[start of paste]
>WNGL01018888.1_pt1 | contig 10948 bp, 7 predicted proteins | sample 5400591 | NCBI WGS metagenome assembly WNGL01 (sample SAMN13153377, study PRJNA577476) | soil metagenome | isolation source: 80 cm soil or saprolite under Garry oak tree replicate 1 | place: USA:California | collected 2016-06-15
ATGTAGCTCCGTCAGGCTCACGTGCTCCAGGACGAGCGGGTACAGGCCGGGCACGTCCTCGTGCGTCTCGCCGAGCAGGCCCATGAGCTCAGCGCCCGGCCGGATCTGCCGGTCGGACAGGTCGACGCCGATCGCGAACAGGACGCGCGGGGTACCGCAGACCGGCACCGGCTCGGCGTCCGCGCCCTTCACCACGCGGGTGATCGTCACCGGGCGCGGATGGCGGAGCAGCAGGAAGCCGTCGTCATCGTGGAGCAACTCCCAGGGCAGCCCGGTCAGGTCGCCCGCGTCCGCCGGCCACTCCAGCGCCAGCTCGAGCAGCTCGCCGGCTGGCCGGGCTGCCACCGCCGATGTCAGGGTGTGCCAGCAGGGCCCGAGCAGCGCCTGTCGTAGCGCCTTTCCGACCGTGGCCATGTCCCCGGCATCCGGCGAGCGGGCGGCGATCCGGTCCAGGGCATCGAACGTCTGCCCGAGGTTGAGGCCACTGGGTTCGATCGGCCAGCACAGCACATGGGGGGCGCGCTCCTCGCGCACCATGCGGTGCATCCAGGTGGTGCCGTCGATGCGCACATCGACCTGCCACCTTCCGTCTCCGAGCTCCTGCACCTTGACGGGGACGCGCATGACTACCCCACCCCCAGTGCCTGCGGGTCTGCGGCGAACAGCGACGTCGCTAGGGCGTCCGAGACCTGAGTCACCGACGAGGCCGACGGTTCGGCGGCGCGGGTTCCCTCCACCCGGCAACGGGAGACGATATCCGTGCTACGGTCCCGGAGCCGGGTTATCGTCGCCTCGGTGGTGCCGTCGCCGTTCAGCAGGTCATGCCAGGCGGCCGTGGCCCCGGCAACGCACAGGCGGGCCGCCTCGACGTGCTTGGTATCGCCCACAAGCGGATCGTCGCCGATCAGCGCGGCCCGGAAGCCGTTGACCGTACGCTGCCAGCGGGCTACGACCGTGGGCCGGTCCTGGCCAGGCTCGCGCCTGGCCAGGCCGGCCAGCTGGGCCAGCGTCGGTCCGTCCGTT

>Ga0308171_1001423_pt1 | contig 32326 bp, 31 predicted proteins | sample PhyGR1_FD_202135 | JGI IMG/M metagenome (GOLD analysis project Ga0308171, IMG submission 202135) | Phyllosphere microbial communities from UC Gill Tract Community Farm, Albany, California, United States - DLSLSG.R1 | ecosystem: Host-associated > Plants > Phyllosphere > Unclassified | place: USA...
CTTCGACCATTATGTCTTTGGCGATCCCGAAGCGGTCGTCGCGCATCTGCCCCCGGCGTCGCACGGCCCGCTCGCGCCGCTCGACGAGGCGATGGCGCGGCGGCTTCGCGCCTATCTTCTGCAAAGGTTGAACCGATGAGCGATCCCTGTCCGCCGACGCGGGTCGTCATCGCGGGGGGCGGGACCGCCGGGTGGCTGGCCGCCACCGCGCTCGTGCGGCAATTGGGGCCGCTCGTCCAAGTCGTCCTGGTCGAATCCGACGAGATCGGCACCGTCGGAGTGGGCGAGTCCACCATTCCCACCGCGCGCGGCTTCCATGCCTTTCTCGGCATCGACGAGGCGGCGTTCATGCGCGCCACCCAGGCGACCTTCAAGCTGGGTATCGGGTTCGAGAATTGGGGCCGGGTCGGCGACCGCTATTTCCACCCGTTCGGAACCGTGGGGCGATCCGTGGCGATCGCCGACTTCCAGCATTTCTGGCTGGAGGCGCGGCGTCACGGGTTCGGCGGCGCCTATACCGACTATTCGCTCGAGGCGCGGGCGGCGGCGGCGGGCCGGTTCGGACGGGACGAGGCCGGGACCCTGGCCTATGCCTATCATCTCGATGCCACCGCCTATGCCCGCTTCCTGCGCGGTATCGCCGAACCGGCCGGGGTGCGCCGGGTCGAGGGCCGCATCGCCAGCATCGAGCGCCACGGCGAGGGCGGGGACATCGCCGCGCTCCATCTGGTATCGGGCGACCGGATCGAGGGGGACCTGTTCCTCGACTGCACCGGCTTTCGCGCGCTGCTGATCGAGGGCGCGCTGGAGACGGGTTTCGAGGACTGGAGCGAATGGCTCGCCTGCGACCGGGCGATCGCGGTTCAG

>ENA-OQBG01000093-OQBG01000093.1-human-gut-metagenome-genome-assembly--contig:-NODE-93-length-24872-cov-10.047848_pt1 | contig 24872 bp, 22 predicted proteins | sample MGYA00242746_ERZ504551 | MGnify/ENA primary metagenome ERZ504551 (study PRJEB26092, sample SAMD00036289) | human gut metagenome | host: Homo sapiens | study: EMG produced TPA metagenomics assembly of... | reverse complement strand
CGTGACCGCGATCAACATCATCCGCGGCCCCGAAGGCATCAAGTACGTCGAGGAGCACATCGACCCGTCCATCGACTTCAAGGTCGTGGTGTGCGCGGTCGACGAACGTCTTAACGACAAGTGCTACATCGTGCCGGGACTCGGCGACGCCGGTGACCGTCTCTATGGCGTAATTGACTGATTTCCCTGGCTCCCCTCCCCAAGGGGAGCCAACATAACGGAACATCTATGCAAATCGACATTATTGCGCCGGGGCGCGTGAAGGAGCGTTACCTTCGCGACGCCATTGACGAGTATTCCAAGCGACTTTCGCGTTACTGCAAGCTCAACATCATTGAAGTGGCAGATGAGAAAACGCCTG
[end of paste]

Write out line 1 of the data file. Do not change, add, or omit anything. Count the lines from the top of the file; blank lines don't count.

>WNGL01018888.1_pt1 | contig 10948 bp, 7 predicted proteins | sample 5400591 | NCBI WGS metagenome assembly WNGL01 (sample SAMN13153377, study PRJNA577476) | soil metagenome | isolation source: 80 cm soil or saprolite under Garry oak tree replicate 1 | place: USA:California | collected 2016-06-15